Plan to push the jobless into work is labelled ‘unfair’
Plans to make the long-term unemployed do unpaid manual labour for benefits could push vulnerable people into a “downward spiral of despair”, the Archbishop of Canterbury has warned.
In a forthright intervention into the debate on welfare, Rowan Williams said he had “a lot of worries” about the scheme, which will be formally unveiled this week by the Work and Pensions Secretary Iain Duncan Smith.
His comments will irritate Coalition ministers — particularly the Tories — who remember their party's fractious relationship with the Church of England under Dr Williams' predecessor in the 1980s, Robert Runcie.
Mr Duncan Smith's plans will see unemployed people made to undertake a 30-hour-a-week work placement if job advisers think they would “benefit from experiencing the habits and routines of working life”.
Mr Duncan Smith said: “One thing we can do is pull people in to do one or two weeks' manual work — turn up at 9am and leave at 5pm, to give people a sense of work, but also when we think they're doing other work.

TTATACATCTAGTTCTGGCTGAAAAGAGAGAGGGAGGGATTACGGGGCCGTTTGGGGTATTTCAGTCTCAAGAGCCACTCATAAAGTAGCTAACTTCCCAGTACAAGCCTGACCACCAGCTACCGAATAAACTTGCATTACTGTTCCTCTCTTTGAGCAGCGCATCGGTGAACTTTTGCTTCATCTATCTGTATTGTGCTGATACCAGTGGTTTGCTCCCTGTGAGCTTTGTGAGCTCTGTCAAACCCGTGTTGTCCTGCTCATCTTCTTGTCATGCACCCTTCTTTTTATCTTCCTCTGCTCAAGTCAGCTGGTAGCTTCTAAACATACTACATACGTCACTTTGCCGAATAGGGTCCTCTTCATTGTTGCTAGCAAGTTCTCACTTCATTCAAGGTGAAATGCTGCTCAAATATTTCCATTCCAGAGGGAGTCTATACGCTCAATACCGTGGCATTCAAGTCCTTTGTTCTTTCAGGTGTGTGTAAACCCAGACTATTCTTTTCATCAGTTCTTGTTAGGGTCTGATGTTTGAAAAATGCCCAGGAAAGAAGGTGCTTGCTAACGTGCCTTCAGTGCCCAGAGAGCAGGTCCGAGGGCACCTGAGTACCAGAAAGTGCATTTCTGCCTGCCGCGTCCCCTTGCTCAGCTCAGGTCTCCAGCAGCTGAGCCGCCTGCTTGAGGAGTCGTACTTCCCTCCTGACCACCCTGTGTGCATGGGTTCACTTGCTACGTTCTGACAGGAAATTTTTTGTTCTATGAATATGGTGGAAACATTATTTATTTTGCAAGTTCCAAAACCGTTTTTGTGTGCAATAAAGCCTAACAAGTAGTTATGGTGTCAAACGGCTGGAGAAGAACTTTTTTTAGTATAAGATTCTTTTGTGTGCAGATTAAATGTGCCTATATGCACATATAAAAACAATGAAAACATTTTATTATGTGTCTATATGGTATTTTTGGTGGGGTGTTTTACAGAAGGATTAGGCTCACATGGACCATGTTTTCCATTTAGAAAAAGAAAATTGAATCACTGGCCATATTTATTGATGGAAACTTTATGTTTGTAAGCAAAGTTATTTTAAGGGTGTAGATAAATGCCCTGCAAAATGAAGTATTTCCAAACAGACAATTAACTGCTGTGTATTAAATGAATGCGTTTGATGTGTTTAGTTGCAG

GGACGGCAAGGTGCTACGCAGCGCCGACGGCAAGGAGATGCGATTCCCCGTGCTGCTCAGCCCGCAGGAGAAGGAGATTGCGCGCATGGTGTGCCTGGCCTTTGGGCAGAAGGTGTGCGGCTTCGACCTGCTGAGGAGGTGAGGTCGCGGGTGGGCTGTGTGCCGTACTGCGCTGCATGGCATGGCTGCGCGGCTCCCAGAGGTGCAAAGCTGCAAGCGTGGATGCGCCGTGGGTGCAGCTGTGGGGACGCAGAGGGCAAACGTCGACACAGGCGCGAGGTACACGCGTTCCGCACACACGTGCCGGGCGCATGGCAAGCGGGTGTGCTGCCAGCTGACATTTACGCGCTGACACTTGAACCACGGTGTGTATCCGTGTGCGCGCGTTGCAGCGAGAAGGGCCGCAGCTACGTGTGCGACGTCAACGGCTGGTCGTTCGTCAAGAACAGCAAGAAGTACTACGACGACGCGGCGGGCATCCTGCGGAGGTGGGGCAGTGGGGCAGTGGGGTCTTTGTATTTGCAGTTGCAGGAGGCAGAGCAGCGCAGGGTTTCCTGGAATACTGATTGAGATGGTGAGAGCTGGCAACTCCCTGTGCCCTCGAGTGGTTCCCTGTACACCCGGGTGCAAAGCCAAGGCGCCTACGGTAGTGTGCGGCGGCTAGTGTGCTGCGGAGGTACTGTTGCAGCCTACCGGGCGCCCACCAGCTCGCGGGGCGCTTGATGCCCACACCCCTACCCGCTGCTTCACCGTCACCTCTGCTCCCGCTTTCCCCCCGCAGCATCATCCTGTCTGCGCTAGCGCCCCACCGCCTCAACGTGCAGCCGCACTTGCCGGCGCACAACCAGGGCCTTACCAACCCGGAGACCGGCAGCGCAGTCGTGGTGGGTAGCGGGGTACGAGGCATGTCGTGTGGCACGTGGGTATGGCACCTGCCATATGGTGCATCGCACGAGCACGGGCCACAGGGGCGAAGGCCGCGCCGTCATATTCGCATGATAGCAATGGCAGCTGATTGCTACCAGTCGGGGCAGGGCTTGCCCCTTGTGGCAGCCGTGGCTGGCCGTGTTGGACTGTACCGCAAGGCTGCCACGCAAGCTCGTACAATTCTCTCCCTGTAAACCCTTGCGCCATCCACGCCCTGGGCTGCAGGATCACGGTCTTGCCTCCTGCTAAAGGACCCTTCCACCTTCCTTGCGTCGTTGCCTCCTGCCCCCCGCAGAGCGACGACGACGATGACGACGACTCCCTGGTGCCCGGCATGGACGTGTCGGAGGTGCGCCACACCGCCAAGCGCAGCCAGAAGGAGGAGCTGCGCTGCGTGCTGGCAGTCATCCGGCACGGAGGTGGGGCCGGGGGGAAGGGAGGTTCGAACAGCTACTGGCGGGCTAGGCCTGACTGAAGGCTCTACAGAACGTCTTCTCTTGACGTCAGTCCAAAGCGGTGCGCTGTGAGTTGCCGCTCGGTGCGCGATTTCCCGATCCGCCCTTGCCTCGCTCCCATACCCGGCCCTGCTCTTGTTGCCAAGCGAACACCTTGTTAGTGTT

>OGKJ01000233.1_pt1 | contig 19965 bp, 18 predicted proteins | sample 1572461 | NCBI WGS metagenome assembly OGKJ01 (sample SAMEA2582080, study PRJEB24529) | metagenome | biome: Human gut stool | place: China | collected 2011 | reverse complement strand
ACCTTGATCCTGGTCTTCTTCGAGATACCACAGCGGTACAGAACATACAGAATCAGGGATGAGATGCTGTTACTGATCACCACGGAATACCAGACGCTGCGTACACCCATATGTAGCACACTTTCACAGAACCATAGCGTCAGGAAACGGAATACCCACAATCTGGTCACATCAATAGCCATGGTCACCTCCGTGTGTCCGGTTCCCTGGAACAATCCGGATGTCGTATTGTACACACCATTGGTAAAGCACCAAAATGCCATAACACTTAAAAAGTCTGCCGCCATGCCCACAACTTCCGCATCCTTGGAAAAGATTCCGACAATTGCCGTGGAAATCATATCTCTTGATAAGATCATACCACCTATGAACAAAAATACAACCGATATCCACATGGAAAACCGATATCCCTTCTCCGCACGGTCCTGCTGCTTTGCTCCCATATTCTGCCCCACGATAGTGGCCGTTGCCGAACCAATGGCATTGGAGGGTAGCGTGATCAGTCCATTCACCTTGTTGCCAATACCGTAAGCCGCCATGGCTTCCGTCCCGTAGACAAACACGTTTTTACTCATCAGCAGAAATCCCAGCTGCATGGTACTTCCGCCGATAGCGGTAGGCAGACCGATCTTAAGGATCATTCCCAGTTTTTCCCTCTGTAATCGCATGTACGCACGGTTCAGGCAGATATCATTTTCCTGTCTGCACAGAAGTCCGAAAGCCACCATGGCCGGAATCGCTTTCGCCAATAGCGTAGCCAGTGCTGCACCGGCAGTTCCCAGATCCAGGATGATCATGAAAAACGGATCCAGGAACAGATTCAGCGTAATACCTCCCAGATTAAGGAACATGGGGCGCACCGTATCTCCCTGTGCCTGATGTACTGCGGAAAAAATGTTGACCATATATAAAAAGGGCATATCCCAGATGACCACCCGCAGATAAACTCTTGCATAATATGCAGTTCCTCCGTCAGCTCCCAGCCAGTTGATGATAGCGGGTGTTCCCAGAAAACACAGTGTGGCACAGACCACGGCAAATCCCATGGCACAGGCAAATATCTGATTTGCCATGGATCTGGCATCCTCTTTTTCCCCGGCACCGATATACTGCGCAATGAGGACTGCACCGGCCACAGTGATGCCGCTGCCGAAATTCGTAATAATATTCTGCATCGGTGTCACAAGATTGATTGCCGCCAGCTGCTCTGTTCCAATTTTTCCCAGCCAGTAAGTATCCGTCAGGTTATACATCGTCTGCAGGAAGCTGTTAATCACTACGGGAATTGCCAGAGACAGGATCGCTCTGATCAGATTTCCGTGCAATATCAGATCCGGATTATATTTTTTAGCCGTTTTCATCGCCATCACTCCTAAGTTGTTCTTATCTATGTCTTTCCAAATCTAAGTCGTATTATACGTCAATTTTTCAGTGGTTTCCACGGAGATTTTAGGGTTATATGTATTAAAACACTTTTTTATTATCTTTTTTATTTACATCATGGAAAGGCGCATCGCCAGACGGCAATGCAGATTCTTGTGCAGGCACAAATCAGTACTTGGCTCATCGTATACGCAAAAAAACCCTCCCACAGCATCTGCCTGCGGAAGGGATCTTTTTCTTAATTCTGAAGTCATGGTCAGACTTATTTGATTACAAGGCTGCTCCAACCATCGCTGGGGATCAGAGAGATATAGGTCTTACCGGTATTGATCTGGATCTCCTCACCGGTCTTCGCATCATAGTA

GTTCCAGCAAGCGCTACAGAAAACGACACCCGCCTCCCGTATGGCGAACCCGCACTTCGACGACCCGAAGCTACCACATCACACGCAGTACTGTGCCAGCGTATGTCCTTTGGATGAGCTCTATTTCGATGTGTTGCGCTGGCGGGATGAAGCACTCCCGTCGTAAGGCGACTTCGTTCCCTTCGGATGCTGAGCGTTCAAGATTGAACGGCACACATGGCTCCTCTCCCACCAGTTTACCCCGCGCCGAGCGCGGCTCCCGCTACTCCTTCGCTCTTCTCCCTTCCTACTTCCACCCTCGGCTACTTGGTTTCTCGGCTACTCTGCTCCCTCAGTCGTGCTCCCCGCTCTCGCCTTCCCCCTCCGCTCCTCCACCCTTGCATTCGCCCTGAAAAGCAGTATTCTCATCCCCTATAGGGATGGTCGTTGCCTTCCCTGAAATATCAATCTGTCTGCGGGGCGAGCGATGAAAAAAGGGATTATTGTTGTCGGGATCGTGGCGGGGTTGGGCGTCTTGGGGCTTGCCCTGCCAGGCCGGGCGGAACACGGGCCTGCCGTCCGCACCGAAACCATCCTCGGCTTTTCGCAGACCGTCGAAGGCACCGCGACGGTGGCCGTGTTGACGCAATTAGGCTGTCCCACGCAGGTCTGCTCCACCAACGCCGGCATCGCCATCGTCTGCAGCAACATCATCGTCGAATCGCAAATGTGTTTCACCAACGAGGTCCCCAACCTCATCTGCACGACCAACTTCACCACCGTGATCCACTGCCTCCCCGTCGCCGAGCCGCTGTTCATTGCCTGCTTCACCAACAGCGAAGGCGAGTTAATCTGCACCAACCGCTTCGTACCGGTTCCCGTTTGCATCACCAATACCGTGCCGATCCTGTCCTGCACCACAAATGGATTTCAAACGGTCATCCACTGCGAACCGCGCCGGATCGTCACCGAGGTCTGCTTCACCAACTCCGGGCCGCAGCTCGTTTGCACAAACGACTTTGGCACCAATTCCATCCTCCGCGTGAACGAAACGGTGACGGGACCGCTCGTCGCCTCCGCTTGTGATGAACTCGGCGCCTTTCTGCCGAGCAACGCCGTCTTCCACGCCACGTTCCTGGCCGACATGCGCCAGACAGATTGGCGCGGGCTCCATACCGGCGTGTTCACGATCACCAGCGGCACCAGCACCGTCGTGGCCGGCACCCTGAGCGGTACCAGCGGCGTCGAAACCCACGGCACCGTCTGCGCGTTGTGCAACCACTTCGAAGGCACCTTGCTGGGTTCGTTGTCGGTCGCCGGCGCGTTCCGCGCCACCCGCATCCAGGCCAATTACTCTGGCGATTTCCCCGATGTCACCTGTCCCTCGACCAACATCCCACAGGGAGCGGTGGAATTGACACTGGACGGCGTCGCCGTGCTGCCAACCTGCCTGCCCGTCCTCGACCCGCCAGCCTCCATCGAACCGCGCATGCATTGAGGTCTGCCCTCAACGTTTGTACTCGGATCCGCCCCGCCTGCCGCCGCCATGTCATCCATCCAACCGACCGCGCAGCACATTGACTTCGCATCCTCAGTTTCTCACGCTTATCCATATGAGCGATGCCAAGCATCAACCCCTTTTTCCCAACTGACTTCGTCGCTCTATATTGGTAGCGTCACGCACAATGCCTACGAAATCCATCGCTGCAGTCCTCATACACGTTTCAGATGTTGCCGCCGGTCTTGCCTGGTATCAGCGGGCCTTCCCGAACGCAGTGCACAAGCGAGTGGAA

“The message will go across; play ball or it's going to be difficult.”
Postings are likely to be provided by charities or councils and would include jobs like litter-picking and gardening. The proposals are meant to offer jobless people the opportunity to gain work discipline while benefiting their local community.
Anyone refusing to take part or failing to turn up on time could have their £65-a-week Jobseekers Allowance stopped for three months.
Defending the plans yesterday, the Chief Secretary to the Treasury, Danny Alexander, said that the Work Activity placements would be used as a “sanction” against benefit claimants who failed to take advantage of available support to find employment.
He denied that the Government was seeking to treat the long-term unemployed like criminals doing community service. “People on benefits ... have a responsibility to take advantage of the support and help being offered to them,” he told the BBC's Politics Show. “We are seeking to extend [existing] sanctions ... and say to people, 'Take advantage of this help'.”
Dr Williams told BBC radio in the West Midlands he thought the scheme unfair: “People struggling to find work and a secure future are driven further into a downwards spiral of uncertainty, even despair, when the pressure is on in that way. People are often in this starting place not because they are wicked or stupid or lazy but because circumstances have been against them.”